The making of a quilt

There’s a first time for everything!

When I stated making my sidewalk chalk quilt I had no grand plan. For the first time in a long time, I wanted to make a quilt just for the love of the pattern. It felt right to make this patchwork quilt entirely from solid fabrics. I’d never done that before and this became my theme: trying and being inspired by new techniques for the first time.


I started with a colour palette of Kona solids kindly shared with me by Paula Steel at Sew Yellow. Paula is a brilliant British quilter and pattern designer. She had used these colours in a quilt made with her ‘Peach Kisses’ pattern. It’s a colour combination I could only dream of creating!

I soon realised that the sidewalk chalk pattern would introduce me to half-rectangle triangles. Another first for me! Even as a quilt teacher, I was a little nervous. They seemed tricky and, if I couldn’t get them right, this modern quilting pattern would not work. I needn’t have worried.


Meghan - the designer from Then Came June - made videos to support the instructions in the pattern which I watched carefully before I started. I think I scrapped one block but the rest of my half-rectangle triangles looked good and were fun to make. With them made, this pattern comes together quickly and easily. Before I knew it, my quilt top was done and then came the procrastination…..

When you first learn to quilt, it’s easy to settle into a creative routine. I tend to make my quilts using the same methods, rarely trying something completely new. I usually hand quilt but I wanted to save some time and show my students that you can machine quilt successfully on a simple home sewing machine. Then I was scared to experiment on a patchwork top that I was really happy with. What if I messed up?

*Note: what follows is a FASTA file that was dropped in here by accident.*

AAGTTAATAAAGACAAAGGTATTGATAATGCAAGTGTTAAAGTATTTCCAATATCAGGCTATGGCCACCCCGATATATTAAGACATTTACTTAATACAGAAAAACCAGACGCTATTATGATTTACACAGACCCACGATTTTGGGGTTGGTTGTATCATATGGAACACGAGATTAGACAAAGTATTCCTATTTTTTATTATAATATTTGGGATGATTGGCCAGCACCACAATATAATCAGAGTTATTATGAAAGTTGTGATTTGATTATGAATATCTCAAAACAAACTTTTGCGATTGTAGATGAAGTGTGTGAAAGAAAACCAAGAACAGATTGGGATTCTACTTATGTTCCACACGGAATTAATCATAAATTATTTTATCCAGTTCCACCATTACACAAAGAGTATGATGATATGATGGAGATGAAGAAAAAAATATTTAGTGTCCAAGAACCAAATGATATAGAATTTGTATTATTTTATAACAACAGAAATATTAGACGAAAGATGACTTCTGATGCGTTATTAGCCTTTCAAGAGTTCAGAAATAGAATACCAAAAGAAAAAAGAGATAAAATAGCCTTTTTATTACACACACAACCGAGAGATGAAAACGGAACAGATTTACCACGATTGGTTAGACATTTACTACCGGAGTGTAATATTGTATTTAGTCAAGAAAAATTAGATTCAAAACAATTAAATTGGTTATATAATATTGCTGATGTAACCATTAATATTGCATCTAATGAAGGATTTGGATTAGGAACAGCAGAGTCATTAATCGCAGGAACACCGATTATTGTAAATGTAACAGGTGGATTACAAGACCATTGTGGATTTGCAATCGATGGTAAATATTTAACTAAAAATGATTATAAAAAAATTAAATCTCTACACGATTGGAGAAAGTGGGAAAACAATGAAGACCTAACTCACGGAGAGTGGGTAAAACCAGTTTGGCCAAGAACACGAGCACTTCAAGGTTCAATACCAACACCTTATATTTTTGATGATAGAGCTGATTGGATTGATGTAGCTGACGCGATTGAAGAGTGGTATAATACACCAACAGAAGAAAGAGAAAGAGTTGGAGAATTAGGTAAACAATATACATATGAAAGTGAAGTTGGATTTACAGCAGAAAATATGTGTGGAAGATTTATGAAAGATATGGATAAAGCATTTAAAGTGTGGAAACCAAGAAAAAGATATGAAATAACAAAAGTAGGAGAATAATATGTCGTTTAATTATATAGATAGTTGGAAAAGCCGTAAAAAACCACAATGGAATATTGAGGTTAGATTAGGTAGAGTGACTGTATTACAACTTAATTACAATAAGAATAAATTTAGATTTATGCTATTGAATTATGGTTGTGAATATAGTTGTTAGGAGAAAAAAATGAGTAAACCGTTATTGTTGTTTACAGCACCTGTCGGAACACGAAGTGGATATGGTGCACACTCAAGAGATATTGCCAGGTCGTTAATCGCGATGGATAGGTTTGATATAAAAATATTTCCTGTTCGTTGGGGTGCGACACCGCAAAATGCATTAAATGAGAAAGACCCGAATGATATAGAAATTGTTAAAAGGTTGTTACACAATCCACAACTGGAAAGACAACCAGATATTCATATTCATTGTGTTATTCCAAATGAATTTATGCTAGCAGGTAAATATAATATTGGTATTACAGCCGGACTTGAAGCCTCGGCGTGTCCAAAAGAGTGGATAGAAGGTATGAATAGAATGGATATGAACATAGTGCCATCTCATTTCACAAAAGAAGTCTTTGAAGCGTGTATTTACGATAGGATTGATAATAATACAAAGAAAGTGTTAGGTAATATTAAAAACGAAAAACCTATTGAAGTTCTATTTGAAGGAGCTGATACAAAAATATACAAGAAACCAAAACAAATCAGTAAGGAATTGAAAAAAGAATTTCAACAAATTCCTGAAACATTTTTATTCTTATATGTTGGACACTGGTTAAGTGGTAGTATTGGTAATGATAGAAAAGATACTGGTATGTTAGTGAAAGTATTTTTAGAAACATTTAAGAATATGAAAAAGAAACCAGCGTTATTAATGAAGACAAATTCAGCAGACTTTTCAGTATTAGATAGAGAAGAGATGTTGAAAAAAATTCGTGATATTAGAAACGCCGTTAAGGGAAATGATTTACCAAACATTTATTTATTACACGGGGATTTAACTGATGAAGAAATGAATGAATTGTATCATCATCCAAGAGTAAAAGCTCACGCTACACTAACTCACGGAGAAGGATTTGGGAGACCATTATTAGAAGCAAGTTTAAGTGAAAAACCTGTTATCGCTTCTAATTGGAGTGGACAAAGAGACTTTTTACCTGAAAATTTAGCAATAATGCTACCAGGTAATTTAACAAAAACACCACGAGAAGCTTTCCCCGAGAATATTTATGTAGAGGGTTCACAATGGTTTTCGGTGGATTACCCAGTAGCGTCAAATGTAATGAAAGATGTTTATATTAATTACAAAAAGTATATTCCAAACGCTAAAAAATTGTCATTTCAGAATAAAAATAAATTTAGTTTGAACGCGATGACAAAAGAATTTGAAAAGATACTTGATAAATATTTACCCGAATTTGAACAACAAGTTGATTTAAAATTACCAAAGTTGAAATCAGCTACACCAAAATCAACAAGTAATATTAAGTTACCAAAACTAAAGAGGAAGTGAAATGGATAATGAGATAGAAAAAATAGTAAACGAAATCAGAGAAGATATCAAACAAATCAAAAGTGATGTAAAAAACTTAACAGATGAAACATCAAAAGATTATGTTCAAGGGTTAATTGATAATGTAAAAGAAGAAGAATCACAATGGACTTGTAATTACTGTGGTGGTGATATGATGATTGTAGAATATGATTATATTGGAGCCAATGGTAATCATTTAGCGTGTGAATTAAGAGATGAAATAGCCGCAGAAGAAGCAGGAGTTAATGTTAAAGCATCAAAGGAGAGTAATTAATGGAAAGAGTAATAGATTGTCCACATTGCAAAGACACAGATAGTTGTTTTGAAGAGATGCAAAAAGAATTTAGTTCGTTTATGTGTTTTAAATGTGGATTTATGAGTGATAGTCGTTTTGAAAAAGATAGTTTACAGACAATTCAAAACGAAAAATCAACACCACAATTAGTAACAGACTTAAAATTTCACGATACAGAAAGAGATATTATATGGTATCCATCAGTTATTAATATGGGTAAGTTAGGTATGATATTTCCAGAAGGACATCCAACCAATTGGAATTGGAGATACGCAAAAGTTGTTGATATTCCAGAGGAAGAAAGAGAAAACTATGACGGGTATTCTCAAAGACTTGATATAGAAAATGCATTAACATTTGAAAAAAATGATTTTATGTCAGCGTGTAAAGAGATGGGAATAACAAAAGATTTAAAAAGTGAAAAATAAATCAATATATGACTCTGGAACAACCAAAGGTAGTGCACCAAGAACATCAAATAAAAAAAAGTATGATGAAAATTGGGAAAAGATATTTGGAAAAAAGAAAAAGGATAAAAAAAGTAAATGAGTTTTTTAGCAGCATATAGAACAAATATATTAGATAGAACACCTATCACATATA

I got on with pin-basting, as usual, combining my patchwork top with quilters dream cotton wadding and an old remnant of fabric for the backing which is perfect with the Kona solids. I love it when that happens! I planned some very simple straight-line quilting and put it on a shelf where it sat, untouched, for months. And months. Eventually, I accepted that hand-quilting was not what I wanted for this modern quilt. I needed to hook up my walking foot, put on my big-girl pants and get on with it!

Then inspiration struck. Somewhere – probably on Instagram – I saw a quilt with machine quilted straight lines which ran in two different directions. THAT was what I wanted! From there on in, I rolled with the differences. I chose some Aurifil variegated thread (another first) and found a tutorial on Crazy Mom Quilts that would help me start and finish my quilting lines halfway through the quilt, where they changed direction. I was all set except that all my basting pins were in the wrong place. I’d have to stop and start all the time to take them out. So, it was time for yet another first for me: spray basting.


I’d used 505 spray for small projects before but never a full quilt. Again, I was scared to mess up but I knew that spray basting would make machine quilting easier. I turned to another of my favourite quilt bloggers for a tutorial – this time Cluck Cluck Sew – and got started. It was fine, of course! Not too messy or smelly, pretty fast and I was really impressed with the hold.  Now I could quilt. That was quick too. After all that worrying and waiting, I was almost done.


To bind this quilt, I made another first-time decision for me and used the same fabric as the backing. I love that fabric and had enough left so, why not? It works perfectly with the solids - I’m so happy with it!


Despite all my indecision and quilting insecurities, this quilt has opened my eyes to new ideas that I’m excited to try again. I’d love to know what you think and whether you have your own creative blind spots. Are there things you want to try but haven’t had the courage to tackle yet? Let me know - I’d love to check in and support you when you do!